I am aware that the practice of using bird skins to decorate hats was once a serious problem. In the late 1800s and early 1900s, thousands upon thousands of birds were used, in some part, to make ladies look dandy. Great and Snowy Egrets nearly went extinct, and many other species were hunted, including: albatross, rails, gulls, owls, orioles, sparrows ... nothing with feathers seemed to be exempt.
I had never given a whole lot of thought to those hats, and had never actually seen one. I generally leave fashion to the fashionistas, and I just assumed that these people could at least balance the death of thousands of mind-their-own-businessing birds against some pretty nice-looking hats. That is until I actually some one of these things, at a bed-and-breakfast I stayed at last week:
Wait. Wait. THAT'S IT? That's the hat? The final thing? Not, like, a first draft or something? That's what you pushed a bunch of species to the brink of extinction to create? That is literally the worst-looking article of clothing I have ever seen, and I lived through the 1990s.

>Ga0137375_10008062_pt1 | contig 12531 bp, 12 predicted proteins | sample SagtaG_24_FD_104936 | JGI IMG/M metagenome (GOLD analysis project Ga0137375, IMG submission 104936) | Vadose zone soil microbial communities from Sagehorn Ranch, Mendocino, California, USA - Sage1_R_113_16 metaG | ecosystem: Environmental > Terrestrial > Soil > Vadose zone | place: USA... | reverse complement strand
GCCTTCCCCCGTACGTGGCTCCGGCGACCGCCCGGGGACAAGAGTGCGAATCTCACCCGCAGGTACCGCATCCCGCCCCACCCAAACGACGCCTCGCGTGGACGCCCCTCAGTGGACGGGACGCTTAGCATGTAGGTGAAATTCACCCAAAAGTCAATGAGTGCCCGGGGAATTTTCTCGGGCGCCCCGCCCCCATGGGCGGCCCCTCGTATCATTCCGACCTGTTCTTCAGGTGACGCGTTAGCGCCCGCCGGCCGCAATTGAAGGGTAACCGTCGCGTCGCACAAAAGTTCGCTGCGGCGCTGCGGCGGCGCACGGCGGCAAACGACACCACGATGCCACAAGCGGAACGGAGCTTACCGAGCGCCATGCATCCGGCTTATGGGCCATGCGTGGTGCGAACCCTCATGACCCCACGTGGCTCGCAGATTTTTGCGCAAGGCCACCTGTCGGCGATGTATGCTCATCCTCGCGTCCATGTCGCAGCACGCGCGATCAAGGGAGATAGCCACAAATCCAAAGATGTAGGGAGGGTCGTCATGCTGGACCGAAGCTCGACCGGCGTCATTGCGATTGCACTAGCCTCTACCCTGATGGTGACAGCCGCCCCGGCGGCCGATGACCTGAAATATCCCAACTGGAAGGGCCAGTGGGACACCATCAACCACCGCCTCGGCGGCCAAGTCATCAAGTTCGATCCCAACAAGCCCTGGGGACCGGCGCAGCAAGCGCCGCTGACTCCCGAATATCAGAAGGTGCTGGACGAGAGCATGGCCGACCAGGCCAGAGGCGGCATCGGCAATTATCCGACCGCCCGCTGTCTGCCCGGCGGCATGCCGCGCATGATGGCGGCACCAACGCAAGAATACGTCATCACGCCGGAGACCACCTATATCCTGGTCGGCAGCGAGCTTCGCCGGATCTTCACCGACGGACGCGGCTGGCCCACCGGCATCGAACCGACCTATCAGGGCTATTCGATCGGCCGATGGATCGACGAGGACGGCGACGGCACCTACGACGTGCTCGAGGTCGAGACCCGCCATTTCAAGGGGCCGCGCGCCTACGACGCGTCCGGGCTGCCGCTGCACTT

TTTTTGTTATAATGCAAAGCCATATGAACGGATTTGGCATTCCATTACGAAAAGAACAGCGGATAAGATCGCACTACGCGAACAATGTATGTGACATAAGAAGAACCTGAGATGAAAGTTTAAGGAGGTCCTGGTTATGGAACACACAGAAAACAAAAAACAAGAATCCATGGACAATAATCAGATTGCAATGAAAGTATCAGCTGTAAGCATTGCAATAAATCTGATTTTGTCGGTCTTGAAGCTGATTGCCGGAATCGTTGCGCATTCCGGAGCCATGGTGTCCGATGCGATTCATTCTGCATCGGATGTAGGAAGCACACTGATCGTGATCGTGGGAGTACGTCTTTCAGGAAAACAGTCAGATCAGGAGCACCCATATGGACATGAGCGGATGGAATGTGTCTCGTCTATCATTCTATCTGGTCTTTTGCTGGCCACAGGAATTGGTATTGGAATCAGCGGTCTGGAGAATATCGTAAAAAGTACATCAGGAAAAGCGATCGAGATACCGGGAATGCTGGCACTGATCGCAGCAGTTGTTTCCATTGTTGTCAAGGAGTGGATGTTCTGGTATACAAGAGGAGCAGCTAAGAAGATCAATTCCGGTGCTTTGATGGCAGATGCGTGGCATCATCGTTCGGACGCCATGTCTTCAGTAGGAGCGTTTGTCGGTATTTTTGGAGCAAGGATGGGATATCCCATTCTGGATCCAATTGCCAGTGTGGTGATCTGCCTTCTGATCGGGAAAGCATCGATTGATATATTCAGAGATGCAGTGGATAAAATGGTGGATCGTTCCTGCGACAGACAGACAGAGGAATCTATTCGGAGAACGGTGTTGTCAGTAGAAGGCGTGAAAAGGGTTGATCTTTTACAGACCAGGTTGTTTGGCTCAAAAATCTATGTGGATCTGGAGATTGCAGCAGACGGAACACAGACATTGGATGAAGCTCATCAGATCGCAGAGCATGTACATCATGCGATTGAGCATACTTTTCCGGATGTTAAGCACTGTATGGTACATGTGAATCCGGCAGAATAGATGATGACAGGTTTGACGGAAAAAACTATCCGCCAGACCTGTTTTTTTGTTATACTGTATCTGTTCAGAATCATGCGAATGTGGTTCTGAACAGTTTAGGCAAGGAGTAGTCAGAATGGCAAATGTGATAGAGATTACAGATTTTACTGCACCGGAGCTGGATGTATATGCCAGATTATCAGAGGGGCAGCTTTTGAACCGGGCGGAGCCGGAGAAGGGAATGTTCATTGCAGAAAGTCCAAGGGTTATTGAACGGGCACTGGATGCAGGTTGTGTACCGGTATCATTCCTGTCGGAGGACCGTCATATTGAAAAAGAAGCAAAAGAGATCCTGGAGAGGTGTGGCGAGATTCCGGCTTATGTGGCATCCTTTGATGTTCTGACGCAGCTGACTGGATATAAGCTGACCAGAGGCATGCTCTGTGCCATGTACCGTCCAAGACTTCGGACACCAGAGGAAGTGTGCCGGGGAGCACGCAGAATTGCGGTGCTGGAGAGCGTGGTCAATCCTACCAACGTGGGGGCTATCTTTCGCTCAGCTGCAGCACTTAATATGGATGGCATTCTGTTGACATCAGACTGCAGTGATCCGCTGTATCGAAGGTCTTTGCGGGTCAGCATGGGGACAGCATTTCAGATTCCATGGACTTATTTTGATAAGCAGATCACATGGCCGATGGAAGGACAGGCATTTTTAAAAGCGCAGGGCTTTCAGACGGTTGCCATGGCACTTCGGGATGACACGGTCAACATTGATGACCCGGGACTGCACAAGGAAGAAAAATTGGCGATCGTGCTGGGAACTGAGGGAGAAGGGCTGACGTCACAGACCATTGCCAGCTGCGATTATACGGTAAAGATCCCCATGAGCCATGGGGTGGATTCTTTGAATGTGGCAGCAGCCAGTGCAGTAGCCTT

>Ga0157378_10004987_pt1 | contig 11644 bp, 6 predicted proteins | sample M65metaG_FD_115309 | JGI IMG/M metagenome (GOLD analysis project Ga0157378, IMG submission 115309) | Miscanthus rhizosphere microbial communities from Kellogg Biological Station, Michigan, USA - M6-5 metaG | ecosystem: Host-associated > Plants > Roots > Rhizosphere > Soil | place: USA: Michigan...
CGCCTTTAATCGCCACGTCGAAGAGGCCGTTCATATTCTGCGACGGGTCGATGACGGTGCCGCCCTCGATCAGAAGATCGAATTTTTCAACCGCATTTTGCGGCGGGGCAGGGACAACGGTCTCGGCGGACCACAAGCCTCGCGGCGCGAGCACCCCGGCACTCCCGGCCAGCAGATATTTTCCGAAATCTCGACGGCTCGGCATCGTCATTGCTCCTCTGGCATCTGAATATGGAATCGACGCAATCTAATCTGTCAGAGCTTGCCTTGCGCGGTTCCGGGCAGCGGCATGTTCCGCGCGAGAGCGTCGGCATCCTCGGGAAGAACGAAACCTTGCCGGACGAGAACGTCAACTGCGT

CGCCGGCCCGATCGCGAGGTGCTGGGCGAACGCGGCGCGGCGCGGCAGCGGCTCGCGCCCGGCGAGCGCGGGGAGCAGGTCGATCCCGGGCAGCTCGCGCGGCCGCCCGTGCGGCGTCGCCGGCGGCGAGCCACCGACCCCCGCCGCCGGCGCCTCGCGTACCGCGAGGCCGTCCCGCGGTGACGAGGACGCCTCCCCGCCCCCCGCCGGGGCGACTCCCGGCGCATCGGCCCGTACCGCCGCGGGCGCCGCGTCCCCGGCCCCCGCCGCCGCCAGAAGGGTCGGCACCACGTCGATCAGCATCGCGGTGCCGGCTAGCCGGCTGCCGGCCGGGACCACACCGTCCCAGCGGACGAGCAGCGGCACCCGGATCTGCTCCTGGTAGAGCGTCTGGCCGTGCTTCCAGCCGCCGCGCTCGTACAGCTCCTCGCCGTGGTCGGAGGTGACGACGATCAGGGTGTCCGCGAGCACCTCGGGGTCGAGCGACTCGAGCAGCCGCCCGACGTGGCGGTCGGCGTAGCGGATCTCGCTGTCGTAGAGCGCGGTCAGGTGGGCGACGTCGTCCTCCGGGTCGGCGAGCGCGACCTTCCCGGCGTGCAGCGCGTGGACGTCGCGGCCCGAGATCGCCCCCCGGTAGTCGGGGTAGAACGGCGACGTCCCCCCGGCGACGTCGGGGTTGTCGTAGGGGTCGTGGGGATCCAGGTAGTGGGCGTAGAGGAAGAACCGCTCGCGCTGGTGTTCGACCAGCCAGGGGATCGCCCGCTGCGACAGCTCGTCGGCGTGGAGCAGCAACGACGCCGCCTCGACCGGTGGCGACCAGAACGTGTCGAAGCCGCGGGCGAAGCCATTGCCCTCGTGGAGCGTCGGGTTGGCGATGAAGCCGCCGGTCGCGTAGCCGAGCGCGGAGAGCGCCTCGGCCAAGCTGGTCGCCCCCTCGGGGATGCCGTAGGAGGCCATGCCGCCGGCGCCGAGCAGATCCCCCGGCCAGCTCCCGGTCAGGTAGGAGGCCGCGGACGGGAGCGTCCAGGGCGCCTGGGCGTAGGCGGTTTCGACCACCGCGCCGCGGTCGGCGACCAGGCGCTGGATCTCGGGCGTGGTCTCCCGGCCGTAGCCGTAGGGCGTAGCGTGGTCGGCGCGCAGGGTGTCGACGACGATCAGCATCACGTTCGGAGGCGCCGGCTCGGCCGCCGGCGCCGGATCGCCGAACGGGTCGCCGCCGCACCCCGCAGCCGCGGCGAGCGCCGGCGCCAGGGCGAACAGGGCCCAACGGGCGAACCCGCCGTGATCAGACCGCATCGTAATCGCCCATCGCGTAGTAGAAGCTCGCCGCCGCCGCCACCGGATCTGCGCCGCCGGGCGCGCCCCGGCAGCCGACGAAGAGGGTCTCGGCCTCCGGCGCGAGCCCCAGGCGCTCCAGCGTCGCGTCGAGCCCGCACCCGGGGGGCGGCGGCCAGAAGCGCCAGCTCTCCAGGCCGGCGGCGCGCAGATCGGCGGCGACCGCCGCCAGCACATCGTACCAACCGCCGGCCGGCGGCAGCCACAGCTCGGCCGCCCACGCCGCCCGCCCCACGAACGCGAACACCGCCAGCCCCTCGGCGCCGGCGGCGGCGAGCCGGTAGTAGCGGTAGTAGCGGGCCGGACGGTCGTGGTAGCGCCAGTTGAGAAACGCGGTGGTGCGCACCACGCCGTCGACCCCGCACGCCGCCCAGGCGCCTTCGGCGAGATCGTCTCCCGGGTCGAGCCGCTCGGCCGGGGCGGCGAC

The bird on that hat is, I believe, a Raggiana Bird-of-Paradise. It's the national bird of Papua New Guinea, which is in Oceana. So, sometime in the early 1900s, that bird was flitting through a sun-dappled Papua New Guinean forest when it was blasted with some shotgun and killed. Then, its body was taken and put on a boat and shipped literally halfway across the world (and this was in the early 1900s, when it probably took forever to sail across the Pacific and a bunch of guys probably died of scurvy). Then, it's still-decomposing corpse was brought, finally, to some hatmaker somewhere who, instead of at least respecting the bird and attempting to craft an item worthy of such a majestic species, he was like "uh yeah just like split it in half and glue it to that black hat over there."
The Raggiana Bird-of-Paradise was nearly hunted to extinction for use in hats, but that all stopped and now the bird is doing fine. I guess what I'm saying is that for all our problems, sometimes I'm glad it's 2012.